Fraud and forgeries have been around for as long as private property rights have existed in real property and provide a great example of why consumers should purchase an owner’s title insurance policy when buying a house.
Recently, there have been reports of a rash of incidents across the country of people allegedly forging or attempting to forge deeds that are available online to illegally sell homes.
In New York City, it is possible to view online copies of deeds, mortgages and other documents, which often include owners’ signatures, primary addresses, emails and phone numbers, the amount of the mortgage and whether there are liens on the property.
Investors and those who live elsewhere during the winter months are susceptible to this crime. Fraudsters often target markets in high demand and price homes just below market values. Typically, cash buyers will snap them up quickly in all-cash transactions. As an example, a 79-year-old woman owned a property in Harlem in addition to her primary residence. She left the house empty for years. Eventually returning, she found that the house had been sold without her knowledge about a year earlier for roughly $750,000. The house is valued at more than $1 million. Fortunately, the unsuspecting people who purchased the home also bought an owner’s title insurance policy.
“Title insurance is the only protection for this type of fraud and should be emphasized even more due to the rise of this situation,” said Cynthia Blair, partner of the South Carolina-based law firm Blair Cato Pickren Casterline. “Our abstracters are trained to note any mortgage that is satisfied on the records without a corresponding refinance or sale so that we can investigate it further. While this wouldn’t catch all instances of a fraudulent seller, it’s certainly a major red flag.”
There have been about 30 related incidents reported recently just in Manhattan, N.Y., according to officials at the Manhattan district attorney’s office. The New York City Department of Finance, which started tracking such crimes about a year ago, said it is currently investigating 120 cases. Meanwhile, prosecutors in Chicago and Detroit also said they have seen a spike in deed fraud. The Cook County recorder of deeds currently has 62 open investigations of suspected fraud, a spokesman said. To combat the problem, New York and many other counties have implemented fraud alert systems, according to Mark Ladd, vice president of industry and regulatory affairs for Simplifile. New York moved to a more robust system in 2014.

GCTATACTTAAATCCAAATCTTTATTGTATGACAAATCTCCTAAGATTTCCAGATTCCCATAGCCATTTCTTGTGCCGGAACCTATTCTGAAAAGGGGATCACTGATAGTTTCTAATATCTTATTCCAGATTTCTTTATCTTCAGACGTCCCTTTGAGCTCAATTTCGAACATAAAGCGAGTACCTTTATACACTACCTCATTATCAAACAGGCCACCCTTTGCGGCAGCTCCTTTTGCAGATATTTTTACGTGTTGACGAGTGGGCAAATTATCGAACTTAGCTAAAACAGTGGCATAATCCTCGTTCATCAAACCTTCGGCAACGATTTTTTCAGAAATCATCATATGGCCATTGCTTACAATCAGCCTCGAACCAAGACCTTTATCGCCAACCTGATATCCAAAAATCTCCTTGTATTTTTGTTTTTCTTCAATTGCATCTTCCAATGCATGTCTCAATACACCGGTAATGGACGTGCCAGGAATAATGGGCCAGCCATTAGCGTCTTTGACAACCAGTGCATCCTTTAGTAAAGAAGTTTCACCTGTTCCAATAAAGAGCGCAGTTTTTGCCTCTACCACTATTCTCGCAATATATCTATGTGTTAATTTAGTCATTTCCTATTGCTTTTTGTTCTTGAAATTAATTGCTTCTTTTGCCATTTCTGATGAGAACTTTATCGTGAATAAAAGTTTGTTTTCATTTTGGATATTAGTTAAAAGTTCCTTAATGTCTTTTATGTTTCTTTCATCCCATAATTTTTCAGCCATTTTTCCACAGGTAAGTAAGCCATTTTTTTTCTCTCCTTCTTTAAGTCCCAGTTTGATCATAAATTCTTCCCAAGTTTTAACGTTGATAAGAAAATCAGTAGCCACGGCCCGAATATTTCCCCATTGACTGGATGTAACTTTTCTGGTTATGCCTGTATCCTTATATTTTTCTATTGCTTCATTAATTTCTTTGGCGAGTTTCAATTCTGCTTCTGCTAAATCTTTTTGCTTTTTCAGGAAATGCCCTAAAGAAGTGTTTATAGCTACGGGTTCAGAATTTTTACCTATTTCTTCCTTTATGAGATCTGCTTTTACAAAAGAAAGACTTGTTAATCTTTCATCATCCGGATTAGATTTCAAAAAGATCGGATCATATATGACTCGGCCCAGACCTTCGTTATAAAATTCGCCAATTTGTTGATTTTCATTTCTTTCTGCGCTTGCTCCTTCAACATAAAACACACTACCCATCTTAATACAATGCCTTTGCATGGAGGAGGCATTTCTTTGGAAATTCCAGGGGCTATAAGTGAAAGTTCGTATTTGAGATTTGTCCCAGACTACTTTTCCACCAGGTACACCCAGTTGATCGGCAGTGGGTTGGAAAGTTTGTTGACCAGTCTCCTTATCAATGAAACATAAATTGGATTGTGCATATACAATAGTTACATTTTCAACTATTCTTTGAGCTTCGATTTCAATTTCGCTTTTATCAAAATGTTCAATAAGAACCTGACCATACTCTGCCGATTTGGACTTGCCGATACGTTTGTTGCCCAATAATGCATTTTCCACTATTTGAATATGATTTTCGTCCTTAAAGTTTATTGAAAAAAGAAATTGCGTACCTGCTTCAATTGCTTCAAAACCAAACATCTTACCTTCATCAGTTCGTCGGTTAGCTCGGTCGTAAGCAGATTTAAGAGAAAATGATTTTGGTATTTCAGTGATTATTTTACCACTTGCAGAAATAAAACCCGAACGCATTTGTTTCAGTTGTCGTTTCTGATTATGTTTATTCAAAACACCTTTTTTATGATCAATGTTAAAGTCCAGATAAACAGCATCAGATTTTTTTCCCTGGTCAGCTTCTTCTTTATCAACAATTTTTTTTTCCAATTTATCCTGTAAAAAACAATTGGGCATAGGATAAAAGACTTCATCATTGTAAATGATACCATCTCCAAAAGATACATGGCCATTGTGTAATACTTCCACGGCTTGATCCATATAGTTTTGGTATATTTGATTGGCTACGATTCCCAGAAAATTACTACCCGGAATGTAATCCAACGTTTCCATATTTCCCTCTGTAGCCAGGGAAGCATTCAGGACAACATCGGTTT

According to Frank Pellegrini, president of Prairie Title and past president of ALTA, said the Cook County Recorder of Deeds (which includes metro Chicago) implemented measures to detect and thwart real estate fraud. Grantors receive postcards to verify intent for quitclaims. Additionally, state statutes that apply just to Cook County are designed to prevent real estate fraud. An example is the Notary Act, which contains requirements for fingerprinting and maintenance of a notarial record for deeds affecting Cook County property.
“Cook County has been fertile ground for perpetrators of real estate fraud for many years,” Pellegrini said. “Title insurance is the only good news in this mess.”
Despite having fraud alert systems in place, the homeowners may not receive the notification for various reasons. In addition, criminals have found ways to circumvent the system.
“What I have seen in some of these cases is that even though the rightful owner received a notice from the county, they didn’t understand the implications and so they ignored it,” Ladd said. “In other cases, people moved but didn’t update their information in the fraud alert system and thus, even though a notice was sent, it didn’t get properly delivered. I’ve even heard of the crooks changing the contact information in the fraud alert system so that the notice gets sent to the crooks. The crooks have figured out how the system works and in some cases, they’ve figured out how to spoof it.”
To help prevent this fraud, Title Lock recently launched a national service that alerts property owners of any fraudulent, mistaken or otherwise illegitimate filings or recordings that could adversely affect the home value or property ownership.
According to a press release, Title Lock partners with one of the largest title companies in the country to send alerts in real time when documents of any type are filed at the county recorder against a property’s address.
“County recorders are overwhelmed with thousands of document filings daily,” said Matthew Sorensen, vice president of sales and marketing at Title Lock, said of the necessity of the title monitor and alert service. “ The sad truth is, very few of them have systems in place to verify the accuracy of those filings. As a result, homeowners aren’t notified when title fraud happens. At Title Lock, we vigilantly watch over your property’s title because we have the infrastructure in place to do it.”
Copyright © 2004-2016 American Land Title Association. All rights reserved.
This article has been used and reprinted with the permission of The American Land Title Association. The material is for general information purposes only and is not to be relied upon or used for any particular purpose. Title Industry Assurance Company, RRG and The American Land Title Association shall not be held responsible in any way for, and specifically disclaims any liability arising out of or in any way connected to, reliance on or use of any of the information contained or referenced in this article. The information contained or referenced in this article is not intended to constitute and should not be considered legal or professional advice, nor shall it serve as a substitute for the recipient obtaining such advice.